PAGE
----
This week, investors are being challenged by an incredible amount of event risk. Earnings reports, central bank meetings, and a major economic report are all on this week's calendar.
If you're aware of these risks, congratulations. I hope you've limited your account's risk in anticipation of potentially volatile price swings.
If you don't understand what all of this means, now is the best time to learn.
We'll start with a simple task. For this week only, keep these three figures in mind -- 107, 3, and 190,000.
This is the number of companies in the S&P 500 that are reporting earnings this week. On Thursday alone, Apple (AAPL) , Amazon (AMZN) , and Alphabet (GOOGL) are all scheduled to report. We'll also hear from big pharma companies Bristol Meyers Squibb (BMY) and Eli Lilly & Co. (LLY) .
While those names will garner a ton of press, I'm fascinated by the recent report from appliance manufacturer Whirlpool (WHR) . Whirlpool beat adjusted earnings estimates and missed on revenues, but the company's forward guidance sent shares higher in after-hours trading.
According to the company, "The expected demand recovery during the second half of the year has Whirlpool well positioned to deliver sustained shareholder value."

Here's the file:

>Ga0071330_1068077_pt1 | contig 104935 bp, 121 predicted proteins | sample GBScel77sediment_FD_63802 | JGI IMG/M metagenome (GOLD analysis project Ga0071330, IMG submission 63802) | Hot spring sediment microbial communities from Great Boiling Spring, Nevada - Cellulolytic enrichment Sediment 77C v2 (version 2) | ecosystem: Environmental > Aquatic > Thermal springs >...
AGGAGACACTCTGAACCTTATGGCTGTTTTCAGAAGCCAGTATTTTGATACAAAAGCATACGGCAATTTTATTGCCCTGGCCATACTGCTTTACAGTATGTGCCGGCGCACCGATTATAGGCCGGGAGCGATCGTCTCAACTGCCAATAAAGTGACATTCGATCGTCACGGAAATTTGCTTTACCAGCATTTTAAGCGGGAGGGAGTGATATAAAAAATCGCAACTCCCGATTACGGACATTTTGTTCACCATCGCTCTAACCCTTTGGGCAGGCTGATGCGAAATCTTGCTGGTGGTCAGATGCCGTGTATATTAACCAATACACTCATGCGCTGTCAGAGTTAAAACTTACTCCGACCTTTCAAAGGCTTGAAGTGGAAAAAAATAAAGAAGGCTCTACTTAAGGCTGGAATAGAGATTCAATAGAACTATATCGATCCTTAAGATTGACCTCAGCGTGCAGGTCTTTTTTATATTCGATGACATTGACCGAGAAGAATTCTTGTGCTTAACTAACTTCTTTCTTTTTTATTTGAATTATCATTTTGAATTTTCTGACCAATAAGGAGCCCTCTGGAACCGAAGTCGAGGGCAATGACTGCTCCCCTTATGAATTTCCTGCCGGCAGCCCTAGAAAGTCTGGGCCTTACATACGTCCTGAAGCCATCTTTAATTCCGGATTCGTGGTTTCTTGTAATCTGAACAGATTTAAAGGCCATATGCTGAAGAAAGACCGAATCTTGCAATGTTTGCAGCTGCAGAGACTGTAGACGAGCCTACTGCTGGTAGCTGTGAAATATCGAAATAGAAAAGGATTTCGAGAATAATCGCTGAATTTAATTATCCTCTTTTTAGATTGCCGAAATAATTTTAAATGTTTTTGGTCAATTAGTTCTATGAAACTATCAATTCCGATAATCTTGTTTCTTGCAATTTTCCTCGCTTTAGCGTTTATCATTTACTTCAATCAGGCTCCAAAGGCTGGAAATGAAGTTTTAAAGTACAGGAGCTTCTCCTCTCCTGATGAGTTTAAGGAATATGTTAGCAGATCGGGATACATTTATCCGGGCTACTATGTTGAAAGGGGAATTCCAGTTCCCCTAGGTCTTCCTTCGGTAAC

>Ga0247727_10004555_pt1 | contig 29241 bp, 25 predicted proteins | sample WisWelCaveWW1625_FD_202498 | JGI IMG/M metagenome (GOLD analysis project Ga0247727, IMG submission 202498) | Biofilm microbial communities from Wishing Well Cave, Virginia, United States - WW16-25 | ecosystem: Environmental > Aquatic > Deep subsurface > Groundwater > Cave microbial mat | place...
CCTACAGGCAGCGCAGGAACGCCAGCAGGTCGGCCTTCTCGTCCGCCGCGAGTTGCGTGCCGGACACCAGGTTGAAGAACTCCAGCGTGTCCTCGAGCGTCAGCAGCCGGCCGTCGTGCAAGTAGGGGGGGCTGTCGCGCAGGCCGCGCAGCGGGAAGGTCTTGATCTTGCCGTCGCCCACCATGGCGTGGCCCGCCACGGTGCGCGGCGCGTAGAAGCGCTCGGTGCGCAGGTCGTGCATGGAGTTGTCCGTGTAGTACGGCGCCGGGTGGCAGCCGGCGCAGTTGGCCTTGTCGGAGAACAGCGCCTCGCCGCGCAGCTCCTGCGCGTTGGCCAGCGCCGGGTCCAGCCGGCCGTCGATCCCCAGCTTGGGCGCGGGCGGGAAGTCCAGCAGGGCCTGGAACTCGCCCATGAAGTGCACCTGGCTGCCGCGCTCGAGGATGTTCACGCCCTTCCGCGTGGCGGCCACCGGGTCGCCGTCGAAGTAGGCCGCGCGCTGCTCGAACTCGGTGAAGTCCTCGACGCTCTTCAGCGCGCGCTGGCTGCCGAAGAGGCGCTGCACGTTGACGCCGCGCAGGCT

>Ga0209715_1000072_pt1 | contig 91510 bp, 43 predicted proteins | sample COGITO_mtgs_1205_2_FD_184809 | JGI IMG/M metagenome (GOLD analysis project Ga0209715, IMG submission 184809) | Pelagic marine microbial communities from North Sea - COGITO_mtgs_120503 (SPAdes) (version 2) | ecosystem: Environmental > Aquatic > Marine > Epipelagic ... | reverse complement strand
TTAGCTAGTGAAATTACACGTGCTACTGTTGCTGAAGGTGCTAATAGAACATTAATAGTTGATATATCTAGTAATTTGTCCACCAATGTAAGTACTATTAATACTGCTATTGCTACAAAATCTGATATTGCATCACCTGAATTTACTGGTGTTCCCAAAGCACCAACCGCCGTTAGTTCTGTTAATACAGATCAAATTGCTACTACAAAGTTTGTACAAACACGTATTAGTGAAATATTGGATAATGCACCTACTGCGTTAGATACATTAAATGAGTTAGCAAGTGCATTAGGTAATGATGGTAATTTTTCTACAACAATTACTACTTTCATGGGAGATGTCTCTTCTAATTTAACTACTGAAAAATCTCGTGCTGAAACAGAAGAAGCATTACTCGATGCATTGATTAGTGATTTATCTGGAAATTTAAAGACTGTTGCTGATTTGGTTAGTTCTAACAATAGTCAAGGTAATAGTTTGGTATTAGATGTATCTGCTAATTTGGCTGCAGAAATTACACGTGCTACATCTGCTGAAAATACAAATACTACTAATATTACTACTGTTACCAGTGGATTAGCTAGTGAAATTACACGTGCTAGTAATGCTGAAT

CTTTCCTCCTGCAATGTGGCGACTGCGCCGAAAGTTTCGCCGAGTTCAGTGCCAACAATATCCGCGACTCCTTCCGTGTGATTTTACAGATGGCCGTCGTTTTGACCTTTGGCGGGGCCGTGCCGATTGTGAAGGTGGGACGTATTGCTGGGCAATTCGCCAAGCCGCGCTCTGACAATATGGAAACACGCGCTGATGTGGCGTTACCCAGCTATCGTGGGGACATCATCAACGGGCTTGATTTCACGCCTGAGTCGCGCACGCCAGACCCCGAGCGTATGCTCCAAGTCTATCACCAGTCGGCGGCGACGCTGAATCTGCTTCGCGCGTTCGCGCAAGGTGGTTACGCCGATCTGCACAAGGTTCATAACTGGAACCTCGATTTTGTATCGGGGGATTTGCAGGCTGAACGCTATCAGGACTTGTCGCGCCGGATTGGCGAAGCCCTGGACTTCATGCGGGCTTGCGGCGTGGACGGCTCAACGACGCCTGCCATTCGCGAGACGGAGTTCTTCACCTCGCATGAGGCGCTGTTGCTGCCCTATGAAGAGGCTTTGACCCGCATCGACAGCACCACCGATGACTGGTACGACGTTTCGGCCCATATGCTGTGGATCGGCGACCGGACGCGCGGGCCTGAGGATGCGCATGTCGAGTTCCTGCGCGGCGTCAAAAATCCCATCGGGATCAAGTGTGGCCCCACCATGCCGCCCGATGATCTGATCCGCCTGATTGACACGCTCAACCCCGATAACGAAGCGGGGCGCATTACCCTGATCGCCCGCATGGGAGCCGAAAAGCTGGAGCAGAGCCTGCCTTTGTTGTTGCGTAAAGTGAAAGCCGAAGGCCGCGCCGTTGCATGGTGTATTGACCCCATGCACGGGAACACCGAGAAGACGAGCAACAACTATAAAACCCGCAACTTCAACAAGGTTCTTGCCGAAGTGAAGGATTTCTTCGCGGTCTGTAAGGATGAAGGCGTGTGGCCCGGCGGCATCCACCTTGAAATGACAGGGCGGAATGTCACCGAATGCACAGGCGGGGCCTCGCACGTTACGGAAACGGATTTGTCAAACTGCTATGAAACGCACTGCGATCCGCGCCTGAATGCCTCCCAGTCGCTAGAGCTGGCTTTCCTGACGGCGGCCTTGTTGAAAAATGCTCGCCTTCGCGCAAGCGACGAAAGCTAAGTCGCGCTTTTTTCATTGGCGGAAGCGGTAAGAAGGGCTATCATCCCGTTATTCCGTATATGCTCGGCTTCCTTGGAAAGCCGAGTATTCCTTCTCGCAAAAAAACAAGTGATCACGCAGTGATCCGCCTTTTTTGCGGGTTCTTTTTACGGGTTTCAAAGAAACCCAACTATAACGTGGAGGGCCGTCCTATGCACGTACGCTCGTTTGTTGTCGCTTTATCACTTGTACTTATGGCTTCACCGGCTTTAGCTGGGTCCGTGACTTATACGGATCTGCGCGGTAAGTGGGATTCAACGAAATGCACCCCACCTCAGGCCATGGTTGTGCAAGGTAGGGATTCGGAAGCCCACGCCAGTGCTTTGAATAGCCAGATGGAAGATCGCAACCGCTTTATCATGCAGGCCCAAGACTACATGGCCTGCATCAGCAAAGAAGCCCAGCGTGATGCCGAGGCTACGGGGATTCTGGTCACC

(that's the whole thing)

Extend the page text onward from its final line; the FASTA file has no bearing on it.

Whirlpool's guidance indicates strong economic growth, something that won't please central bankers.
Speaking of central bankers...
Three major central banks are expected to raise interest rates this week. In addition to the Federal Open Market Committee meeting, which concludes on Wednesday, the European Central Bank and the Bank of England are expected to raise rates. The Fed funds rate is expected to bump higher by a quarter-percentage point, while the European Central Bank and the Bank of England are expected to deliver half percentage point hikes.
While there is little chance for anything other than a 25-basis point hike from the Fed, I'm interested to hear the subsequent press conference. Last week's economic stats included 2.9% GDP for the fourth quarter, and unemployment claims of only 186,000.
Will the Fed be as sanguine as many investors appear to be? Or will solid earnings and continued employment growth cause the Fed to ramp up its rhetoric?
Speaking of employment growth...
That's the anticipated number of jobs created in December, according to the upcoming non-farm payroll report from the Bureau of Labor Statistics. The report is scheduled to be released at 8:30 a.m. ET on Friday.
A strong job market is great for employees, but it's frustrating the Fed's plan to stifle inflation. If job creation remains at a high level, the Fed could be forced to prolong its rate hike campaign.
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